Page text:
A successful, ‘A’ level sales person knows that the constant go-go-go pace of the sales career can be exhilarating, but demanding as well. Finding a little personal time does the mind and body good – and will make you a better sales person in the long run.

Labor Day - September 5, 2015

Like you, I need a break every so often, and so this week I would like to wish all of the ‘A’ level sales people out there a Happy Labor Day. This is a weekend that should provide you a break from the hectic schedules we so often must manage. It is a time to relax a little bit before the push toward the end-of-year is upon us. And for those of us in the norther climates, enjoy the last part of summer, because you know the white stuff will be in the air sooner than we’d all like. Have a safe and enjoyable holiday weekend with your friends and loved ones. 

Busy Time On The Horizon - August 29, 2015

With Labor Day just a little over one week away, it is now time to prepare for the busy season. As I’ve mentioned over the past few weeks, but also in many other posts, I live in an area where June, July and August tend to be a bit slower for sales. However, like clockwork, the flood gates will open on the Tuesday after Labor Day.

 

So, with the busy time on the horizon, let me share my tactical approach to managing this time period. Typically this busy season will last until the first or second week in December, before things slow down for the holidays. So, being prepared for what is to come, will certainly help keep the calendar manageable.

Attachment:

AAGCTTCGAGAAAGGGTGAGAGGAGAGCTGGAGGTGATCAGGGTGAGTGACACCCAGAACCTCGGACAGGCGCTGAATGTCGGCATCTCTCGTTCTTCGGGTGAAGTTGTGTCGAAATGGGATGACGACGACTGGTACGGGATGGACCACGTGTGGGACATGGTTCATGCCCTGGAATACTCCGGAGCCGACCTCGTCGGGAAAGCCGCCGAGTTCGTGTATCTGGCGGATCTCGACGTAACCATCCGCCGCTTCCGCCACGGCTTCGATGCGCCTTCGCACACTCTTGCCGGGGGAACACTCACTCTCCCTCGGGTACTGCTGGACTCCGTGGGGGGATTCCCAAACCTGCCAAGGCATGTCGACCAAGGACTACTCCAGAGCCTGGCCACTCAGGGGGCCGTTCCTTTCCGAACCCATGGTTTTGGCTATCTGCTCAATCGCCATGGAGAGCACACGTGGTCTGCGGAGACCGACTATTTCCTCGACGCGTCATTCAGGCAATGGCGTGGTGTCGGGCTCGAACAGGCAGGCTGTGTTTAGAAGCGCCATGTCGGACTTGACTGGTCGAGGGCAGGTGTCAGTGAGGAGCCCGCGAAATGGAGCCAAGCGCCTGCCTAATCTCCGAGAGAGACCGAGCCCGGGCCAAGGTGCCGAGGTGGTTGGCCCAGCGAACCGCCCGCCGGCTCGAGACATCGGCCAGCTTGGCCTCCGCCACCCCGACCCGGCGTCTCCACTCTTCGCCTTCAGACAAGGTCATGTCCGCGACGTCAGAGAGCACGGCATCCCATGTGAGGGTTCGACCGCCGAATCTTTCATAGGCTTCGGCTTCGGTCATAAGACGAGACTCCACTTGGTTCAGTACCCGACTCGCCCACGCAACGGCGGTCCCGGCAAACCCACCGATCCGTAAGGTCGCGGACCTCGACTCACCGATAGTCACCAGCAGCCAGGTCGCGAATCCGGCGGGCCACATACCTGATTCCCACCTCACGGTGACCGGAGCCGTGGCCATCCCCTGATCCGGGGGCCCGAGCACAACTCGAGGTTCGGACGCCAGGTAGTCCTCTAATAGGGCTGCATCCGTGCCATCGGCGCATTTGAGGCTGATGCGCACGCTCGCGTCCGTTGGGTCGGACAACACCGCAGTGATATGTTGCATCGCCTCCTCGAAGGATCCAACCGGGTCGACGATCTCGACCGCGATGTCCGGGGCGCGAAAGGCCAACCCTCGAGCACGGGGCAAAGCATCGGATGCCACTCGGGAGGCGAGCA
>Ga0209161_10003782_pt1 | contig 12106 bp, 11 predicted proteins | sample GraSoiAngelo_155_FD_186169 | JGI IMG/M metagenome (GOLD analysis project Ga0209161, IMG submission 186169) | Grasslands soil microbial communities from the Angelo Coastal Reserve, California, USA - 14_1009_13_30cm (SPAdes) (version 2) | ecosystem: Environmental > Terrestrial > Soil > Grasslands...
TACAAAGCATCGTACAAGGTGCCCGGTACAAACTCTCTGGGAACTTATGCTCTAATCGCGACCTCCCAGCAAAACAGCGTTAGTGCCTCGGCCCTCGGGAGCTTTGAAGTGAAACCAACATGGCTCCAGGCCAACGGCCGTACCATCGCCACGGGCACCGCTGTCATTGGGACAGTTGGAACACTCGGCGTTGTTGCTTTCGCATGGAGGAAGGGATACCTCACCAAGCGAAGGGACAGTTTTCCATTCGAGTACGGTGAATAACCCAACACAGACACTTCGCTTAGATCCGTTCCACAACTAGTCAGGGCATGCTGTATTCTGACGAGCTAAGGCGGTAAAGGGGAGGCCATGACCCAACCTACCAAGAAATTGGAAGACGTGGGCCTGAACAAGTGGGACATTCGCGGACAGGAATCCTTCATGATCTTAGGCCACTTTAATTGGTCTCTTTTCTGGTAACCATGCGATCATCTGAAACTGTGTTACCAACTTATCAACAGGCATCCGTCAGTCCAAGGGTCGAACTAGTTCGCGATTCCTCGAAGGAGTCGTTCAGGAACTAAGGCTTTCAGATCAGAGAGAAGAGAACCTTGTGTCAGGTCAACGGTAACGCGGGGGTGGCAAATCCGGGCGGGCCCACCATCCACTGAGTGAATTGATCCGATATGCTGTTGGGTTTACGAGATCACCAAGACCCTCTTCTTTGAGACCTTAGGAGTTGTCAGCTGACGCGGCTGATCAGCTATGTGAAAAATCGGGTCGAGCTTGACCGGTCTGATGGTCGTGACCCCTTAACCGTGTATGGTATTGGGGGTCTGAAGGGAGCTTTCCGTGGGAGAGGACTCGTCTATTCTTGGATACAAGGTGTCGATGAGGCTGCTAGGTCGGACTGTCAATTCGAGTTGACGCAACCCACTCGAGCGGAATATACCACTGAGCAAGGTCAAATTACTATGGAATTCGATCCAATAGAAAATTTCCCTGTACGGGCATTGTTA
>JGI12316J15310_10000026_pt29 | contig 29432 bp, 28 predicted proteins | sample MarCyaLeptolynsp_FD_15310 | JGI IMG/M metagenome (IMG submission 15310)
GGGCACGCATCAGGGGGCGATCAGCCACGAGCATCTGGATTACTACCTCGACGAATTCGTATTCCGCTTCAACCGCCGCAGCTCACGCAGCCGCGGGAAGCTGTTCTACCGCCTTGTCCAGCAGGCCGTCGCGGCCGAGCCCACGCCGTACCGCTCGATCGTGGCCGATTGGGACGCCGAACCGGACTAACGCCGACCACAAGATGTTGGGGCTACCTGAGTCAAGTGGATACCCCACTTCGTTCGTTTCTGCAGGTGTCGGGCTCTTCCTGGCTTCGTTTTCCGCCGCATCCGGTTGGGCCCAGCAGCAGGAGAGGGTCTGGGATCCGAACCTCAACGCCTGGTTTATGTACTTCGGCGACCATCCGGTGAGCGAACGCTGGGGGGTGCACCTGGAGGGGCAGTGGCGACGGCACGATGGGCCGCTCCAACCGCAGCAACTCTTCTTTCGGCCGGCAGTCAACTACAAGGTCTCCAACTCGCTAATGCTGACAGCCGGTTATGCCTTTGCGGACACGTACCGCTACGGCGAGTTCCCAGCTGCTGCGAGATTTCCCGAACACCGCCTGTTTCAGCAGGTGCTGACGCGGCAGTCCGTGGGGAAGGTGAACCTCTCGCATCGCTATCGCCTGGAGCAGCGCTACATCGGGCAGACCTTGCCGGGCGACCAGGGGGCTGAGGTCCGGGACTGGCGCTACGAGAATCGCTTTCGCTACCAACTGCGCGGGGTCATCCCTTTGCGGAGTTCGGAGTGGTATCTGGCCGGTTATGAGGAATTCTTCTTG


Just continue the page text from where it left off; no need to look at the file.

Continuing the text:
First, I outline the clients that use an annual budget to manage their technology or marketing expenditures. These tend to be the clients that have “use it or lose it” policies with their respective companies. These clients will begin their own budget processing and planning during September and October. Identifying these clients and getting on the schedules for review and project or service discussion is a priority. Trust me, these clients will absolutely say yes to a meeting, because they too want to be careful in their planning.

 

Next are prospective clients that have been considering my company. These are the prospects that are considered hot but have been waiting until this time frame to move conversations forward. Their summer has come to an end and it is now time to get fully back into the swing of things. I knew who these prospective clients were due to my conversations and touchpoints over the past few months. It is now time to talk with them about getting their project or services outlined so we can move forward before the end of the year.